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The Hayne Royal Commission discovered that there were serious concerns that mortgage brokers and other credit assistance providers may not have acted in the best interest of their clients and had prioritised their own interests over their clients’. The final Hayne report recommended that the law be brought in line with consumer expectations.
On 17 February 2020, the federal government legislated the Best Interests Duty (BID) for mortgage brokers commencing on 1 January 2021.
What is BID and who is impacted?
BID is a significant piece of regulatory change, effective 1 January 2021, and is aimed at improving consumer outcomes by requiring mortgage brokers to act in their clients’ best interests and also minimise the potential for conflicts of interests.
Prior to BID, brokers assisting a client with a mortgage application could recommend a mortgage product, without providing the factors that were considered in their decision-making process or the justification behind recommending certain product.
With the introduction of BID, when assessing each application, brokers will need to consider the individual circumstances of the client, their needs, goals and financial situation in detail to determine what is in their best interest and subsequently make recommendations in line with the assessment. These recommendations also need to be communicated to the client with an explanation of why they serve the client’s best interest. Credit licensees will also need to take reasonable steps to ensure that the mortgage brokers representing them are complying with the BID obligations.
Currently BID only applies to credit products that are regulated under the National Credit Act (NCC):
Treasury has also proposed an extension to the application of BID to all credit assistance providers which, if passed, could come into effect on the later of 1st of March 2021 or the date after the bill is passed. This would mean that all brokers that provide consumer credit assistance will be covered by the BID obligations regardless of the type of consumer credit contracts (e.g. mortgage, personal loans, credit cards, automotive finance) they assist their clients with.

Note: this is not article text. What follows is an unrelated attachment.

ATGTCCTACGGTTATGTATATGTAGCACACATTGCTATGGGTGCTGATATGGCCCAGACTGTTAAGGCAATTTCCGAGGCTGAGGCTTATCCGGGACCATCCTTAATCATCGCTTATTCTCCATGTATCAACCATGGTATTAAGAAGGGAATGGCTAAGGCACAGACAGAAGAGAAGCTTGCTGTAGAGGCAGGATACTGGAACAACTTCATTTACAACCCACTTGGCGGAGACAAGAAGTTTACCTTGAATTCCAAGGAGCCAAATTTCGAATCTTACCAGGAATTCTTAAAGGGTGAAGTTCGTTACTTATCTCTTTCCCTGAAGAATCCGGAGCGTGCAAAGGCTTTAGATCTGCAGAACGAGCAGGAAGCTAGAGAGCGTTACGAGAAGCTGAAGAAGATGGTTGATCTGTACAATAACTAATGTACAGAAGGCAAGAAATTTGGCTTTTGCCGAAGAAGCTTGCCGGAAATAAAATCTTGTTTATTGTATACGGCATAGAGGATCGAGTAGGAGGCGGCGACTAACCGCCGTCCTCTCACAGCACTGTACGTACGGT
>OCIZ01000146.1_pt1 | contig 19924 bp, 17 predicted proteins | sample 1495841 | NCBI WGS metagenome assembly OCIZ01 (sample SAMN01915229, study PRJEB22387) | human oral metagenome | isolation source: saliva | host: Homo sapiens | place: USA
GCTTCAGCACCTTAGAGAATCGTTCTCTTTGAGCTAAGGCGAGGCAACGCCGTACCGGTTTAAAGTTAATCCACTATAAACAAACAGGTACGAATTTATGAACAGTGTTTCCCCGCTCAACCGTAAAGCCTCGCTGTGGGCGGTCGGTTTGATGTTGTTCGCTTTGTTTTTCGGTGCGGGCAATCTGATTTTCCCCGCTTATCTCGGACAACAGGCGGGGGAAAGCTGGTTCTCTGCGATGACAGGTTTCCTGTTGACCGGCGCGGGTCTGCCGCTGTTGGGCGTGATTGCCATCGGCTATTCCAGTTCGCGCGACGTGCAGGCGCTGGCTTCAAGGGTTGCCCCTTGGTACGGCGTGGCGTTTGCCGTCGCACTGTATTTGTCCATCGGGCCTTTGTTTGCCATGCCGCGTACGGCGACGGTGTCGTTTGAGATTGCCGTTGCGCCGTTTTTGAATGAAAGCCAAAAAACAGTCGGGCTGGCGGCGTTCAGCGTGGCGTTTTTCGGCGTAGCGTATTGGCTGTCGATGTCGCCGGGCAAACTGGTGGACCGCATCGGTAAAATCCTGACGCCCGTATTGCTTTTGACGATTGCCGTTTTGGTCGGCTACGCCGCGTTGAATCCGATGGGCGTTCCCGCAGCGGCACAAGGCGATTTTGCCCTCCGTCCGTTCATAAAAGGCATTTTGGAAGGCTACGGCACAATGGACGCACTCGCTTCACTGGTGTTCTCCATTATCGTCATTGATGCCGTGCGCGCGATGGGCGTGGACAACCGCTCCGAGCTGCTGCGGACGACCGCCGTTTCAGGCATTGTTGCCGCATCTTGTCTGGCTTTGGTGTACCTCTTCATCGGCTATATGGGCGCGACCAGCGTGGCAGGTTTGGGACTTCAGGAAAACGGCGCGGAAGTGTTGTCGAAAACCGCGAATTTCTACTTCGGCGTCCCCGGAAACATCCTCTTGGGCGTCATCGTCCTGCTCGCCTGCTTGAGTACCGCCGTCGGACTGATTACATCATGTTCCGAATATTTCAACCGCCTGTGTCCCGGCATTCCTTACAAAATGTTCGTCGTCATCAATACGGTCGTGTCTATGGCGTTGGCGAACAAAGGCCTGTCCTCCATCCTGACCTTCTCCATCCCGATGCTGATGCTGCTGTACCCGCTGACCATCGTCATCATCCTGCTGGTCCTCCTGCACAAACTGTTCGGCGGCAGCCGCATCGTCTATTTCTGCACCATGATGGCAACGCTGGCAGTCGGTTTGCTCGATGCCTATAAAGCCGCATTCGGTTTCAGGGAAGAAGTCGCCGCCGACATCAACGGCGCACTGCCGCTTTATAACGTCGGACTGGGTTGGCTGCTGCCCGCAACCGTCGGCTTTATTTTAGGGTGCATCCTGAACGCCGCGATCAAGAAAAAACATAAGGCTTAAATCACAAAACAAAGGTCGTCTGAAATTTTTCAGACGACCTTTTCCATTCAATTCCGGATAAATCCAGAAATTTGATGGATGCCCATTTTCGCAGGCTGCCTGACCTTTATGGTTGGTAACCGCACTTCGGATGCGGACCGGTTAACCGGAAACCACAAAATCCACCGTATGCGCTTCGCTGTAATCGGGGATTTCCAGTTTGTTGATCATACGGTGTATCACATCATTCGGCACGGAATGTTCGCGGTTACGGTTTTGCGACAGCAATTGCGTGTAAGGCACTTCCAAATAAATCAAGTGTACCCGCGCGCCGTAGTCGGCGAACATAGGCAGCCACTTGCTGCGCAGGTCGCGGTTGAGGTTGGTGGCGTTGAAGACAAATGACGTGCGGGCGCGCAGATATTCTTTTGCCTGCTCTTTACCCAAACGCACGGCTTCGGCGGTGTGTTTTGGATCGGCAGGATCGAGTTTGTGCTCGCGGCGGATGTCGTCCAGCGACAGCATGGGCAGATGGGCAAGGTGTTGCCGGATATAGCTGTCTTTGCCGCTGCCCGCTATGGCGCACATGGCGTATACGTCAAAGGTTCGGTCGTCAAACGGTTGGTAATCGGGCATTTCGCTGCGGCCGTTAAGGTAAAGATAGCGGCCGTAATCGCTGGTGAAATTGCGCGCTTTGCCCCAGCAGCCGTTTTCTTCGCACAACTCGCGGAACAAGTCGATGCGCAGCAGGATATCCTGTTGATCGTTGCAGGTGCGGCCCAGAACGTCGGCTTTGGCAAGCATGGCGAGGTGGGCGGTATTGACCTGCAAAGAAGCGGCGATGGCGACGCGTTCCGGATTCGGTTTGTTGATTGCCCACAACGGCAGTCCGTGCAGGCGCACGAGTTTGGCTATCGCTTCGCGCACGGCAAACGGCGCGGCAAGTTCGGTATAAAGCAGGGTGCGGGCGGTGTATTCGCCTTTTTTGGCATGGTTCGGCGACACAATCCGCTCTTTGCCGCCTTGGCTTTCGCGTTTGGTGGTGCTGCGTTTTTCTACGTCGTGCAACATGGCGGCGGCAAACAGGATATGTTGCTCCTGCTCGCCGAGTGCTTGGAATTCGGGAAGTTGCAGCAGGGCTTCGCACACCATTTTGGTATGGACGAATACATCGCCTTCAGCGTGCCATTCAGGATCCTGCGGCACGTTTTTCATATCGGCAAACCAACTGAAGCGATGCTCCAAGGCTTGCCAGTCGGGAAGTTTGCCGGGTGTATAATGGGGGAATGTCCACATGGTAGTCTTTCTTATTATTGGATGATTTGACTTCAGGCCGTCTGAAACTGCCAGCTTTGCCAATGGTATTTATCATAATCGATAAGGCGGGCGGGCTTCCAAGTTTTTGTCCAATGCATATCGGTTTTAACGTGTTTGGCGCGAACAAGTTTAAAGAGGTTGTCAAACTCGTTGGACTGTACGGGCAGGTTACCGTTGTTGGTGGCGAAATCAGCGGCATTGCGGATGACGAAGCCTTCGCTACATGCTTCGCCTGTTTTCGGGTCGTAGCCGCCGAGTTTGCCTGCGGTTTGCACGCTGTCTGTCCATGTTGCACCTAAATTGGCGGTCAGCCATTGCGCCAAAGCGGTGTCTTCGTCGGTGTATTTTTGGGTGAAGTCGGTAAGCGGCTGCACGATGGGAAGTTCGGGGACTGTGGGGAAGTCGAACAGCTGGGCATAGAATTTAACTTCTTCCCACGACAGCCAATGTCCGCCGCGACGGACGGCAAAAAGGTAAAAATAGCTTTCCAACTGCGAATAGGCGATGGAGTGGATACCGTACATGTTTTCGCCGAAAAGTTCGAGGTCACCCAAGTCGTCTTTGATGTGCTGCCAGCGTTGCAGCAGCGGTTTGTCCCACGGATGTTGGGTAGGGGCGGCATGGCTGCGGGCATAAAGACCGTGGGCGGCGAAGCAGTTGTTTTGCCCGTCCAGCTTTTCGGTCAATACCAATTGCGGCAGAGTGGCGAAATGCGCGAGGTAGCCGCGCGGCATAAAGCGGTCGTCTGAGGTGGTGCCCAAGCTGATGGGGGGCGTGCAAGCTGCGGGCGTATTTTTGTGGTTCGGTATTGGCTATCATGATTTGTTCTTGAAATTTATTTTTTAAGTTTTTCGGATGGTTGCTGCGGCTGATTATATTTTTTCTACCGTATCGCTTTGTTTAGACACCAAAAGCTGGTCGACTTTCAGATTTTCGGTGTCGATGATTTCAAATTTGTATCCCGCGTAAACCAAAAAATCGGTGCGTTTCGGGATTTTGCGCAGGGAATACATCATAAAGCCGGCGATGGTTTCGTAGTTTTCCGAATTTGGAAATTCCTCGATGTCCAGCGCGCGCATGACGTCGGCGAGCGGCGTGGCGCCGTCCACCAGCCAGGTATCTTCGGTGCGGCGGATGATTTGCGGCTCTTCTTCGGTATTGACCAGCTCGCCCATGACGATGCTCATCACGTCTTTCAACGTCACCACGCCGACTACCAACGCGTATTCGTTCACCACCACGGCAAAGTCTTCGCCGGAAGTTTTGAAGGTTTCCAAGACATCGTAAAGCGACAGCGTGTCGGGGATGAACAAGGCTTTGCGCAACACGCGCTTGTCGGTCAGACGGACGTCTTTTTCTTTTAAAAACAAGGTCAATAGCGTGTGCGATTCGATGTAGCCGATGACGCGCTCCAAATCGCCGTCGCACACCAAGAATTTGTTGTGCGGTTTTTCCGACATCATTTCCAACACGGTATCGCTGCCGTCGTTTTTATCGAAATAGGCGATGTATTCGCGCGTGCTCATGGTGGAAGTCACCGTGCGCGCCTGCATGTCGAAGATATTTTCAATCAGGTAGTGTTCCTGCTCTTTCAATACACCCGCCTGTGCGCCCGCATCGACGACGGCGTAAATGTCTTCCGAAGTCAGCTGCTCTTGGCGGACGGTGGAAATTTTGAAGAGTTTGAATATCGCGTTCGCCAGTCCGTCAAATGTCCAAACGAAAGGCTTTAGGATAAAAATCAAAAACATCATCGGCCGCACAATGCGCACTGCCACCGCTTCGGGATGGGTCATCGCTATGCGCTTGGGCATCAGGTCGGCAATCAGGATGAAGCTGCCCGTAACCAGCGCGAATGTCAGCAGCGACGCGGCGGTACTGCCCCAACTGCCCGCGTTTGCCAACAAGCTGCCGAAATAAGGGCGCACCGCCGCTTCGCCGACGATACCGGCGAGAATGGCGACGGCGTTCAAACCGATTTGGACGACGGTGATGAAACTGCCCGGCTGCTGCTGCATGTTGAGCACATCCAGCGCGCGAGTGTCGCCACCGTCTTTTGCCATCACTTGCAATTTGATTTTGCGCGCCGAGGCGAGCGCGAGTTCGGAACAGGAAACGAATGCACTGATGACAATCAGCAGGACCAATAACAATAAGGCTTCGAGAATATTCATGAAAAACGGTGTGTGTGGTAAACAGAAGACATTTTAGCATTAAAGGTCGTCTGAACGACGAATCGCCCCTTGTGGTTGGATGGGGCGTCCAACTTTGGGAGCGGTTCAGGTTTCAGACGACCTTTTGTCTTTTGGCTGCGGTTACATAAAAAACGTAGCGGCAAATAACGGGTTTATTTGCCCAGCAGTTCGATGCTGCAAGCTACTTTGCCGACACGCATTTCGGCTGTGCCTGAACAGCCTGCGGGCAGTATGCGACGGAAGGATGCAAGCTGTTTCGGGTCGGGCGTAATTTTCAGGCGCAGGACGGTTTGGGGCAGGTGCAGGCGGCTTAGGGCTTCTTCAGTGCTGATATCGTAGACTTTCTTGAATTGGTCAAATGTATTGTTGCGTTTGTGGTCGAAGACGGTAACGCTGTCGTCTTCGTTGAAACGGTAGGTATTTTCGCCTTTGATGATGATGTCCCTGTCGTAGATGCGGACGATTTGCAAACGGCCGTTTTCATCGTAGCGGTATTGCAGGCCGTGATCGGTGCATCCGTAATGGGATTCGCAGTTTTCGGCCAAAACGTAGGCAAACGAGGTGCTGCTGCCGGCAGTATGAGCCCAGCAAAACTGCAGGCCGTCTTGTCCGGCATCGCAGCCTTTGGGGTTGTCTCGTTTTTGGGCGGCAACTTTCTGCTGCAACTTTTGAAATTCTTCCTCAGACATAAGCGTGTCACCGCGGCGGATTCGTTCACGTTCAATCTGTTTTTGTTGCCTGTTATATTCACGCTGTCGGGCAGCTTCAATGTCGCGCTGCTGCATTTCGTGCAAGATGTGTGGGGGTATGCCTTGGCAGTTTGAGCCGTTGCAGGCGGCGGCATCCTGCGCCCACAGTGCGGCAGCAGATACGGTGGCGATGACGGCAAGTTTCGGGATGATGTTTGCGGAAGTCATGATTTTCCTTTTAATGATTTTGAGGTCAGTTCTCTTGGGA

What are the implications?
This is a regulatory driven cultural change which will require a transformational shift from a ‘one size fits all’ transactional approach to a tailored individual assessment of each application, while keeping the clients’ interests at the forefront. This will also require mortgage brokers, like other professionals in financial services, to challenge clients’ perceptions of their best interests (where appropriate) while making recommendations. There are six key obligations that brokers will have to comply with when they recommend a standalone or packaged mortgage product as shown in the figure above.
These obligations are high-level principles only and do not contain any prescriptive steps nor are they intended to provide a ‘safe harbour’.
It is also important to note that non-compliance with these obligations could attract a civil penalty.
Key considerations for the mortgage broking industry
To meet ASIC’s expectations, mortgage brokers, aggregators and credit providers need to consider the following key areas:
Tim is a Partner with Deloitte’s Audit & Assurance practice.Tim began his professional career with Deloitte as a graduate with a focus on our banking audit clients. He has diverse experience providing governance, regulatory and conduct advisory services within banking and financial advice sectors. Tim is an experienced advisor on matters related to conduct, including leading financial advice and retail banking remediation programs, as well as conduct risk framework and remediation exercises related to retail banking products.
Carolyn is a Regulatory Conduct partner with over 14 years in Financial Services at National Australia Bank including the Retail Bank, Wealth Management and Financial Advice. She has a proven track record in Customer Remediation, Regulatory Change Implementation, Business Transformation and Portfolio Management. She is commercially focused whilst still ensuring business solutions meet regulatory risk appetite. Carolyn is a strategic thinker with significant experience in creating teams and frameworks to address regulatory expectations and responses.